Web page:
Hi Alkis , great boat!
by: Harry

Hi Alkis , great boat !

Sad to hear about the rotten plywood Alkis , but it`s not really that hard to repair.

I assume that this boat is built stringer on frame , so removing the affected plywood should not be too hard.

Depending on how large the bad areas are you may be able to scarf in good plywood in areas or remove the entire sheet and replace it.If that is the case , and once you have the underlying frame-work exposed , do make sure that no rot has travelled to the frames and underlying structure.In other words , make sure that you get ALL of it ......if there are black areas on the framing ( not soft ) treat it with wood preservative to kill rot spores before you glue on new plywood.

Epoxy is the best glue to use for this .

As Mike has already said , try to really dry that boat out as thoroughly as you can , so you don`t feed any rot spores already present.

Best of luck , and send some pictures of your progress if possible.

My Maybelle
by: Alkis

This is the issue really that there are large sections/areas of plywood rotten and need replacement which I am planning to do anyway but given that the erosion is more than I thought (I had not been able to see the boat it was in the water when I bought it and he would not lift it)

I was wondering whether too much patchwork may then need sealing all over...

I will remove the paint first to see the exact extent.

I am told needs to burn it off but one must be careful...


wheredo i start
by: Anonymous

Epoxy should always be looked on as the last stand for any timber.

If the timber is new there is no good use for epoxy other than as a glue.

Epoxy is only usefull if the budget will not allow a proper repair it will not prolong the life and in fact will probably cause a lot of related problems with not allowing natural movement.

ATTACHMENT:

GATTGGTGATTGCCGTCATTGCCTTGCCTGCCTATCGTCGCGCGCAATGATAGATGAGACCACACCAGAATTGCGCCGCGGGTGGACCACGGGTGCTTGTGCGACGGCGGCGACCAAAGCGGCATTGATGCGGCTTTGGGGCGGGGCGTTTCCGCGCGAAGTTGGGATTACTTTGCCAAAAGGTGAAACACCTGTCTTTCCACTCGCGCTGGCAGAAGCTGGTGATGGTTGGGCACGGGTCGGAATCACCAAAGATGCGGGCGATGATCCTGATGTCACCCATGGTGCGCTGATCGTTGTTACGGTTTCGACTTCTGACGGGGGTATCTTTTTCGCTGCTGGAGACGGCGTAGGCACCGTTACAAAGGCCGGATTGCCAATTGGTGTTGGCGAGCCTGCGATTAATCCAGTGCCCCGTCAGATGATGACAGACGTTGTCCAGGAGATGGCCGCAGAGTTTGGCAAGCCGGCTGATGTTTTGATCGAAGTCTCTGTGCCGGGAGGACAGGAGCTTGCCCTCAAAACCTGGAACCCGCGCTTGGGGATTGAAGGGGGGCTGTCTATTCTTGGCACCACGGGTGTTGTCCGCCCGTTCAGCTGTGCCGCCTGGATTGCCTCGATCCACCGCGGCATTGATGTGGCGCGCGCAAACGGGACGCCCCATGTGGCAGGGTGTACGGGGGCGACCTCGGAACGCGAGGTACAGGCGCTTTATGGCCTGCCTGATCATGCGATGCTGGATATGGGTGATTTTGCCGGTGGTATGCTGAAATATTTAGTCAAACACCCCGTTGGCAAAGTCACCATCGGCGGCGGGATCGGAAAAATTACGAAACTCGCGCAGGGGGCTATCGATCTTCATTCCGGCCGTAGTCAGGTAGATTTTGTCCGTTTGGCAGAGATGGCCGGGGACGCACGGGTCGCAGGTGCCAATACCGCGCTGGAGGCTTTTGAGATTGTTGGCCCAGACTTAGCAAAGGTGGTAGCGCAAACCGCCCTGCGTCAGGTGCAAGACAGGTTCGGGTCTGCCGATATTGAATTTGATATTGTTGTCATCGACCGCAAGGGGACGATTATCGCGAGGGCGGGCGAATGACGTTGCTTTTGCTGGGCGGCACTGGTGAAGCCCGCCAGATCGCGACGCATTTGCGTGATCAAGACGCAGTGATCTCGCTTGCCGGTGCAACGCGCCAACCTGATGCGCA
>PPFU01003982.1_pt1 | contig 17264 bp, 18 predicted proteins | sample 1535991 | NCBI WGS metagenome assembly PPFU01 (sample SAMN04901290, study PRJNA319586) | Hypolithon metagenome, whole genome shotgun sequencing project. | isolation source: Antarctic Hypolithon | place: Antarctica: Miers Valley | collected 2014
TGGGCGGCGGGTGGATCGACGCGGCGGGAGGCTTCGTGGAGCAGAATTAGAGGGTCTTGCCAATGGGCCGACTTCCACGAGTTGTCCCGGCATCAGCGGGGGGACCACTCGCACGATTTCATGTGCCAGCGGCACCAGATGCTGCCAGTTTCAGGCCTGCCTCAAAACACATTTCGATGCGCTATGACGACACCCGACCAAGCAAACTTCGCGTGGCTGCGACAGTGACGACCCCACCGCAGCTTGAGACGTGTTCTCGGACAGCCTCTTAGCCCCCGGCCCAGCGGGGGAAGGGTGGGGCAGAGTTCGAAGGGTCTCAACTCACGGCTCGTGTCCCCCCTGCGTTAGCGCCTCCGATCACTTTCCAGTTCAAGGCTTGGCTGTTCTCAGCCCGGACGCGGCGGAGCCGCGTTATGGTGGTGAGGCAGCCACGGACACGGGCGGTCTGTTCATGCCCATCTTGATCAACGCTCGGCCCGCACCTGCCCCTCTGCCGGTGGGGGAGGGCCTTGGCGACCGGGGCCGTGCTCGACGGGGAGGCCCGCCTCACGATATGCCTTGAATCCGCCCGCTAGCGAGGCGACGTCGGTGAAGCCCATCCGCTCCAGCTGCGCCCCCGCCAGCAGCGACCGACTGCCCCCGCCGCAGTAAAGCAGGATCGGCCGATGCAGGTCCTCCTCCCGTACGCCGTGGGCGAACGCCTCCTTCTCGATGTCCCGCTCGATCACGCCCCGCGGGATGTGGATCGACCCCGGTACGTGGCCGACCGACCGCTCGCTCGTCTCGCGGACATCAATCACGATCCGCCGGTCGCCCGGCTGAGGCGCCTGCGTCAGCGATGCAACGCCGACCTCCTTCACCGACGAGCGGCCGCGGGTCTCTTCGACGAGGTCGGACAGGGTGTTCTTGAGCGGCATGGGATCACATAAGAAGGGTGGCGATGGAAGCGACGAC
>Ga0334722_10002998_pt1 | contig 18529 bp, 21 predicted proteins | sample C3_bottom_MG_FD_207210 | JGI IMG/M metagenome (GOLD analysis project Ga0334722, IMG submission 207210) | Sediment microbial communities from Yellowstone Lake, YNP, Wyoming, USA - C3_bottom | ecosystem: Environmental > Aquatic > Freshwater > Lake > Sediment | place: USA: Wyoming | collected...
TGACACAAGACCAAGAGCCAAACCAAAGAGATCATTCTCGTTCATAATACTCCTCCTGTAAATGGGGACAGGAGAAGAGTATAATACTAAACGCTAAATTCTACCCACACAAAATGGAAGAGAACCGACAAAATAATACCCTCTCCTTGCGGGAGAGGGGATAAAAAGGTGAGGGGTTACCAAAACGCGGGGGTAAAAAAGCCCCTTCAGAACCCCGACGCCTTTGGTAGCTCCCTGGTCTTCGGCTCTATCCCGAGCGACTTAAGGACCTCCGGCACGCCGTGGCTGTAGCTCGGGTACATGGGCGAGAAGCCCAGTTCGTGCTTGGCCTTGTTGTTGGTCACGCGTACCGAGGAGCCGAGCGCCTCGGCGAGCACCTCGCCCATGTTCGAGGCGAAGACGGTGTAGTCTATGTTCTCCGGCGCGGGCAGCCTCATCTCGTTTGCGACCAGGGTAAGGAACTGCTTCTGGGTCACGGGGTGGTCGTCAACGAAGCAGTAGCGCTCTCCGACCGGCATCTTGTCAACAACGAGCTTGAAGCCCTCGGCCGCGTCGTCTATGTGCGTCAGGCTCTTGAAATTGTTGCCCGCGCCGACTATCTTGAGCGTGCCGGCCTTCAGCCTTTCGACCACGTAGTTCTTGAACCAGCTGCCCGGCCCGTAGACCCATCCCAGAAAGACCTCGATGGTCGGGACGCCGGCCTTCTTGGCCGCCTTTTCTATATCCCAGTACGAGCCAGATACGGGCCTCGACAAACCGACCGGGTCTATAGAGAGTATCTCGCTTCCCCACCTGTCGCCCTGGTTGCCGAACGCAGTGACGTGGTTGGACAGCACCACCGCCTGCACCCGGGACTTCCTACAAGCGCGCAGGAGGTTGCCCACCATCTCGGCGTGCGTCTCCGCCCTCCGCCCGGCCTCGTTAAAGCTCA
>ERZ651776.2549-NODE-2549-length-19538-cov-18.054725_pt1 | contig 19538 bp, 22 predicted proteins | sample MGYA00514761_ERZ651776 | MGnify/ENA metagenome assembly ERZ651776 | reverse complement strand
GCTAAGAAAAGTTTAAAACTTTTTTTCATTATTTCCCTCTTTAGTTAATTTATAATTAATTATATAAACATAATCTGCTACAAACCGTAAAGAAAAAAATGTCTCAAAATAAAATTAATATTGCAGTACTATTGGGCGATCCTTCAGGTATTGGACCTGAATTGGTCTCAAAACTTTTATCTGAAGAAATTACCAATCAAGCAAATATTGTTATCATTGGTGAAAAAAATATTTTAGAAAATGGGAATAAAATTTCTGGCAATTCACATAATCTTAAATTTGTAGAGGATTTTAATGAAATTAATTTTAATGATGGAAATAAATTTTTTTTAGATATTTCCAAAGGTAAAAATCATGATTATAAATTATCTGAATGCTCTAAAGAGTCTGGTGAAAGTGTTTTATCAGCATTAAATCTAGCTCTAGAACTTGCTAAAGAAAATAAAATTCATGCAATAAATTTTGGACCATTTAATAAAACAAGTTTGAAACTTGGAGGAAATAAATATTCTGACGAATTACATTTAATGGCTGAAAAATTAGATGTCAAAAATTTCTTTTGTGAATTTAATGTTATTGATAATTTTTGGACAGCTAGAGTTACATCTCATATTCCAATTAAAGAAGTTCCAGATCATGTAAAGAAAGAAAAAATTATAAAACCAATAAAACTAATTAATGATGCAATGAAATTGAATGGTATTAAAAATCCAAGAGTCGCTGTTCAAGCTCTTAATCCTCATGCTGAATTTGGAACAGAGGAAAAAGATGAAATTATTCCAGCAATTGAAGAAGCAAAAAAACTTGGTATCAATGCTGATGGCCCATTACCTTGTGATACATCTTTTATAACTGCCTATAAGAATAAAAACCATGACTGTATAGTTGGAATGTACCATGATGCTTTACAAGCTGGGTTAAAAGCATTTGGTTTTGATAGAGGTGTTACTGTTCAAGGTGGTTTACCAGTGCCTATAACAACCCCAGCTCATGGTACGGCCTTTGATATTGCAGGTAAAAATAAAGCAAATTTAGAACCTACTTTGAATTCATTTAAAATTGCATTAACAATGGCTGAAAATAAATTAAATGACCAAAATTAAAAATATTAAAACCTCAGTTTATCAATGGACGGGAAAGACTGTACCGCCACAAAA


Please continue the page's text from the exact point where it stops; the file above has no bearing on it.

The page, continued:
My Maybelle
by: Alkis

Hi Mike

Sure I was going to replace the ply, I am just not sure whether the added protection of epoxy/fibreglazing (although I love wood) is something I must consider...is it bad for the wood not allowing it to breathe?

Plus I imagine the cost could be prohibitive to do it all...



by: Mike

Yes she is a beauty, she's got a real 'classic' look.

Rig up an awning to keep the rain off and open up the hatches to allow the air to circulate through.

I would suggest replacing the rotten ply, as even if you decide to epoxy that will need a solid dry substrate.

Go for it and surprise yourself with what you can do when you put your mind to it.

My Maybelle
by: Alkis

Dear Michael,

Thank you for this I am so glad you think so. I need the encouragement! It is surprisingly spacious inside too.

I had to leave Suffolk where I lived and come to Greece suddenly - the plan was that I would keep in in the Broads for some 5 years, do it up etc, so I had to make a decision: do I give it away and be chased for mooring fees too with me in Greece or pay twice as much as I paid for it which was only 1,350 (I paid 3K to bring it here) and believe in it!

I am glad I did the latter. It was worse than I thought rot wise as it was in the water and I also got a boat certificate for it and a license that are still valid! Soon I made a sizeable hole on its side just by scratching it once on land in Greece!

Yes, absolutely, that is the thing to do remove the paint to begin with!

Best wishes,


Where to Start
by: Michael

She is a lovely boat Alkis.

It must have been heart-breaking to have hauled her all that way and then finding the rot.

Whichever way you decide to go the first thing to do is to get her thoroughly dried out and then strip off the paint so you can see exactly how bad the rot is.